3.44. After these points Celsus quotes some objections against the doctrine of Jesus, made by a very few individuals who are considered Christians, not of the more intelligent, as he supposes, but of the more ignorant class, and asserts that the following are the rules laid down by them. Let no one come to us who has been instructed, or who is wise or prudent (for such qualifications are deemed evil by us); but if there be any ignorant, or unintelligent, or uninstructed, or foolish persons, let them come with confidence. By which words, acknowledging that such individuals are worthy of their God, they manifestly show that they desire and are able to gain over only the silly, and the mean, and the stupid, with women and children. In reply to which, we say that, as if, while Jesus teaches continence, and says, Whosoever looks upon a woman to lust after her, has already committed adultery with her in his heart, one were to behold a few of those who are deemed to be Christians living licentiously, he would most justly blame them for living contrary to the teaching of Jesus, but would act most unreasonably if he were to charge the Gospel with their censurable conduct; so, if he found nevertheless that the doctrine of the Christians invites men to wisdom, the blame then must remain with those who rest in their own ignorance, and who utter, not what Celsus relates (for although some of them are simple and ignorant, they do not speak so shamelessly as he alleges), but other things of much less serious import, which, however, serve to turn aside men from the practice of wisdom. 3.59. Immediately after this, Celsus, perceiving that he has slandered us with too great bitterness, as if by way of defense expresses himself as follows: That I bring no heavier charge than what the truth compels me, any one may see from the following remarks. Those who invite to participation in other mysteries, make proclamation as follows: 'Every one who has clean hands, and a prudent tongue;' others again thus: 'He who is pure from all pollution, and whose soul is conscious of no evil, and who has lived well and justly.' Such is the proclamation made by those who promise purification from sins. But let us hear what kind of persons these Christians invite. Every one, they say, who is a sinner, who is devoid of understanding, who is a child, and, to speak generally, whoever is unfortunate, him will the kingdom of God receive. Do you not call him a sinner, then, who is unjust, and a thief, and a housebreaker, and a poisoner, and a committer of sacrilege, and a robber of the dead? What others would a man invite if he were issuing a proclamation for an assembly of robbers? Now, in answer to such statements, we say that it is not the same thing to invite those who are sick in soul to be cured, and those who are in health to the knowledge and study of divine things. We, however, keeping both these things in view, at first invite all men to be healed, and exhort those who are sinners to come to the consideration of the doctrines which teach men not to sin, and those who are devoid of understanding to those which beget wisdom, and those who are children to rise in their thoughts to manhood, and those who are simply unfortunate to good fortune, or - which is the more appropriate term to use - to blessedness. And when those who have been turned towards virtue have made progress, and have shown that they have been purified by the word, and have led as far as they can a better life, then and not before do we invite them to participation in our mysteries. For we speak wisdom among them that are perfect.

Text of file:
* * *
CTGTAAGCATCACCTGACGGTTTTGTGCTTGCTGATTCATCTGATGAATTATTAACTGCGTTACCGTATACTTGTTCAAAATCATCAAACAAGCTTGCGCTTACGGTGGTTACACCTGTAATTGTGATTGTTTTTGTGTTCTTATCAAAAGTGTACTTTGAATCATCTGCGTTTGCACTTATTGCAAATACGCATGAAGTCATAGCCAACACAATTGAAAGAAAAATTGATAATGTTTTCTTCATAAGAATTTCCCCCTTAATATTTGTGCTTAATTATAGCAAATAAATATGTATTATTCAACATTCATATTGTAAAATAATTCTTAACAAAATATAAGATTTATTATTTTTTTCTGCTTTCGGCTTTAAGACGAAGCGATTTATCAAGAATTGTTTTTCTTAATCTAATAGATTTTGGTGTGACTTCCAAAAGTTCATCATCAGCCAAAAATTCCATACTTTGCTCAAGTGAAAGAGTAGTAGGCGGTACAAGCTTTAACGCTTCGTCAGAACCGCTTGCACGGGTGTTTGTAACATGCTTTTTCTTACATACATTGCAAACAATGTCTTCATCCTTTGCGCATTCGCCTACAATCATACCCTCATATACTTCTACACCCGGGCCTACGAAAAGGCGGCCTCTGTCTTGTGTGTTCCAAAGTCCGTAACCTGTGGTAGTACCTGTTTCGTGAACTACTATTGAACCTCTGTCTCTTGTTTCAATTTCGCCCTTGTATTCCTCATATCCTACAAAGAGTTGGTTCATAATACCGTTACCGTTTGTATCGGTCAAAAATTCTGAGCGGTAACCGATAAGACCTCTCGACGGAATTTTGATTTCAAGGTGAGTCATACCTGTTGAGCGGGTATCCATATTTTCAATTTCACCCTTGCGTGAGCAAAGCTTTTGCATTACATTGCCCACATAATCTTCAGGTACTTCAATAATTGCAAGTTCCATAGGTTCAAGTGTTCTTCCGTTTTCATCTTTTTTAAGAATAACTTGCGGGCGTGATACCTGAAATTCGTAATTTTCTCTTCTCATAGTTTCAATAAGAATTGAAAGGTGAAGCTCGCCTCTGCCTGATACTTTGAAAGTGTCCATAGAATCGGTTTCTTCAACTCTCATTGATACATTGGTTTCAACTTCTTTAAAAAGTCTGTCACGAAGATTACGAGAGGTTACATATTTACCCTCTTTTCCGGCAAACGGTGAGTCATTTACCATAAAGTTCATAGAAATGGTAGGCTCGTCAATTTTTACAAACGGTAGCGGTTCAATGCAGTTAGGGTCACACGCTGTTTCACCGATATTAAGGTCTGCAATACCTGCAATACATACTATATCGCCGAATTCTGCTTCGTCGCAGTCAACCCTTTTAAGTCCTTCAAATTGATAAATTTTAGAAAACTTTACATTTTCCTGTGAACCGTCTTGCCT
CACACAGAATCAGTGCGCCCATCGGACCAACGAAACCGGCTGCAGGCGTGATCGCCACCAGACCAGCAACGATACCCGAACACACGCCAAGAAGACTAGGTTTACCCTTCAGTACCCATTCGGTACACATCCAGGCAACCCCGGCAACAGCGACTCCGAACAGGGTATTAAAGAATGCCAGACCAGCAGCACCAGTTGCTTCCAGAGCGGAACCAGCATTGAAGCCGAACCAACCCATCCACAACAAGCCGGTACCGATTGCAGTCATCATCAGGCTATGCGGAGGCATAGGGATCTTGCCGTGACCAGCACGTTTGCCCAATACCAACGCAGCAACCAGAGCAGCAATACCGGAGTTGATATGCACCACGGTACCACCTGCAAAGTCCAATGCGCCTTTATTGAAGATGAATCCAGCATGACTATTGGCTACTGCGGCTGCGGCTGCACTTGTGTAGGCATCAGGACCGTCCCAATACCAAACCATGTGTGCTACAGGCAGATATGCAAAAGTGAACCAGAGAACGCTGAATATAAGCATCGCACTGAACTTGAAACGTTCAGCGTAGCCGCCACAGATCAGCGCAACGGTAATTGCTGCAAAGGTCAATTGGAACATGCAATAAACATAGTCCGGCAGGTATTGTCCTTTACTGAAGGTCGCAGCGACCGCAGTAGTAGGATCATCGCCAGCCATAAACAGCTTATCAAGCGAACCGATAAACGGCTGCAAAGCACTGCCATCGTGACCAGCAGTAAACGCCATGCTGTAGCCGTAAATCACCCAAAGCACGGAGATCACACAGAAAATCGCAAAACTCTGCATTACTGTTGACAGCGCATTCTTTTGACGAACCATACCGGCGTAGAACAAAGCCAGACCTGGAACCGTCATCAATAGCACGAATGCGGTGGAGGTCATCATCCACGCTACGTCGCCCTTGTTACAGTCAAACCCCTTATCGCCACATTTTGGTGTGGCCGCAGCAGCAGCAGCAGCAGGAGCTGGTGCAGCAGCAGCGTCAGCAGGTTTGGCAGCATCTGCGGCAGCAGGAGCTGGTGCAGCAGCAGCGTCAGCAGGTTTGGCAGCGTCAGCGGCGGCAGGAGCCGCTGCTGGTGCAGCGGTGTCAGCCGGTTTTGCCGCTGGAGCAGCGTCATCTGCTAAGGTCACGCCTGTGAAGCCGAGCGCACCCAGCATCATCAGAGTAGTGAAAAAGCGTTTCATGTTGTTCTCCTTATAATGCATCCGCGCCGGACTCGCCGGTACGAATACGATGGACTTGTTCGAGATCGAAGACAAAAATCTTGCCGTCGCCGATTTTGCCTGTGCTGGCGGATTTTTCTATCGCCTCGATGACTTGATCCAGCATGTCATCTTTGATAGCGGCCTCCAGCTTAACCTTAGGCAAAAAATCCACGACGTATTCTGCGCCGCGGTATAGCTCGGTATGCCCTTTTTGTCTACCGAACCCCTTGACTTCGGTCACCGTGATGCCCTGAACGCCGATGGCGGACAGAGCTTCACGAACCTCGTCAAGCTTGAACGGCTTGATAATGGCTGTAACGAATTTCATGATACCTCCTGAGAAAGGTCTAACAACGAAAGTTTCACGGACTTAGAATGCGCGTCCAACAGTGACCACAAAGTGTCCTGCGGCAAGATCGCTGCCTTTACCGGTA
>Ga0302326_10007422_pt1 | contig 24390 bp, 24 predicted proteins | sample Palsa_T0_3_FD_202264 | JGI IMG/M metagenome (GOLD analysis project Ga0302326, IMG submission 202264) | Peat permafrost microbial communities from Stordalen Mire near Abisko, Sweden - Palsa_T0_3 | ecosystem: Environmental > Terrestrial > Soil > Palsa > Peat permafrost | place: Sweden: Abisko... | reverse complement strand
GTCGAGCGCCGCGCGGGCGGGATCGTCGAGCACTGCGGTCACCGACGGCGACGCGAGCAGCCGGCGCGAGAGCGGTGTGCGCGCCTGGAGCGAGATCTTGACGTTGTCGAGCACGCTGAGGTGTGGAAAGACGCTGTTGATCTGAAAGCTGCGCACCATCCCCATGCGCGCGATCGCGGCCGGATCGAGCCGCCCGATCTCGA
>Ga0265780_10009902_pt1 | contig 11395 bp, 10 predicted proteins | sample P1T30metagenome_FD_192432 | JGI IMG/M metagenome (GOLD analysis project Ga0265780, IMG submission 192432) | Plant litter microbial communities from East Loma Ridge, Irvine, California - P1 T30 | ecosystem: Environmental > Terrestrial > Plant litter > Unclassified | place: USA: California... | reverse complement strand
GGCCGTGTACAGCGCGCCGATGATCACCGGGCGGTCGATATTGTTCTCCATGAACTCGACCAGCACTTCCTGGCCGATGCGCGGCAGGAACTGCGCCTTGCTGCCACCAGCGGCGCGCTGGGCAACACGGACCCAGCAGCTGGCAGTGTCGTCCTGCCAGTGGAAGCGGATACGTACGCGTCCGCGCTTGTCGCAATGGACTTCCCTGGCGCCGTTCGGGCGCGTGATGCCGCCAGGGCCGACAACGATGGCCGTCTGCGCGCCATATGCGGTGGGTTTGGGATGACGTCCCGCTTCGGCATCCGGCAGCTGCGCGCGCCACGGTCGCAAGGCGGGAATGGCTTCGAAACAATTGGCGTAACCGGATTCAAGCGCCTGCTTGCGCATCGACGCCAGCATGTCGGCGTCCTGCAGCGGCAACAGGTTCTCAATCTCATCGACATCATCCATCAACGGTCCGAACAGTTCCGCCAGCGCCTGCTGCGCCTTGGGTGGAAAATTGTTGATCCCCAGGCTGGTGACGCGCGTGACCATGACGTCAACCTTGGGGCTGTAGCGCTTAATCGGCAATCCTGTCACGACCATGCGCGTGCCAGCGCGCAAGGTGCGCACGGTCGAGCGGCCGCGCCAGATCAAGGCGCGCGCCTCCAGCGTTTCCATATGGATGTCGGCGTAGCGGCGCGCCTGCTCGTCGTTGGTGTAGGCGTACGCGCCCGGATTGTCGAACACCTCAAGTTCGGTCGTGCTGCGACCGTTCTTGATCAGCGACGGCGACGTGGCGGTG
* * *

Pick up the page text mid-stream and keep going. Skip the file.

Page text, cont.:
22. Plotinus, Enneads, (3rd cent. CE - 3rd cent. CE)